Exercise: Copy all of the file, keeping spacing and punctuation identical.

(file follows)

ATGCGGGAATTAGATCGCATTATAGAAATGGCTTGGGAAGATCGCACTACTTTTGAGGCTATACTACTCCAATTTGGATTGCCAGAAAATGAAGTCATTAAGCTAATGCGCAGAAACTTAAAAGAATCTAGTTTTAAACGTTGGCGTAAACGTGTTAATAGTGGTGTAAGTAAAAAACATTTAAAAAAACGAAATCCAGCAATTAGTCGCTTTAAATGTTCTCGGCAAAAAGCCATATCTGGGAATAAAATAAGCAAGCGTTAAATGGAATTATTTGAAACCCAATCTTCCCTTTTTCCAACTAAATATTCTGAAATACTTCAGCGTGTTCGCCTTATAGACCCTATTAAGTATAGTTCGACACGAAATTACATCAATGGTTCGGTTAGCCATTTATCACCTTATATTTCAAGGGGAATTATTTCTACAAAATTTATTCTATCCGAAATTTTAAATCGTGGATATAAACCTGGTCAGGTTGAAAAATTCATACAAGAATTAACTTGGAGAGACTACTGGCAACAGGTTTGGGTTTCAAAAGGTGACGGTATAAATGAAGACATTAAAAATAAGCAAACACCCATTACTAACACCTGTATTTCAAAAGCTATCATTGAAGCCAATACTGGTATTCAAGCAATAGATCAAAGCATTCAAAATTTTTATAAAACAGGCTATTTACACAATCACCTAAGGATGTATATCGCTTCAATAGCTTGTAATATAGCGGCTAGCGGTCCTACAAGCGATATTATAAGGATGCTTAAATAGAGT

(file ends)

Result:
ATGCGGGAATTAGATCGCATTATAGAAATGGCTTGGGAAGATCGCACTACTTTTGAGGCTATACTACTCCAATTTGGATTGCCAGAAAATGAAGTCATTAAGCTAATGCGCAGAAACTTAAAAGAATCTAGTTTTAAACGTTGGCGTAAACGTGTTAATAGTGGTGTAAGTAAAAAACATTTAAAAAAACGAAATCCAGCAATTAGTCGCTTTAAATGTTCTCGGCAAAAAGCCATATCTGGGAATAAAATAAGCAAGCGTTAAATGGAATTATTTGAAACCCAATCTTCCCTTTTTCCAACTAAATATTCTGAAATACTTCAGCGTGTTCGCCTTATAGACCCTATTAAGTATAGTTCGACACGAAATTACATCAATGGTTCGGTTAGCCATTTATCACCTTATATTTCAAGGGGAATTATTTCTACAAAATTTATTCTATCCGAAATTTTAAATCGTGGATATAAACCTGGTCAGGTTGAAAAATTCATACAAGAATTAACTTGGAGAGACTACTGGCAACAGGTTTGGGTTTCAAAAGGTGACGGTATAAATGAAGACATTAAAAATAAGCAAACACCCATTACTAACACCTGTATTTCAAAAGCTATCATTGAAGCCAATACTGGTATTCAAGCAATAGATCAAAGCATTCAAAATTTTTATAAAACAGGCTATTTACACAATCACCTAAGGATGTATATCGCTTCAATAGCTTGTAATATAGCGGCTAGCGGTCCTACAAGCGATATTATAAGGATGCTTAAATAGAGT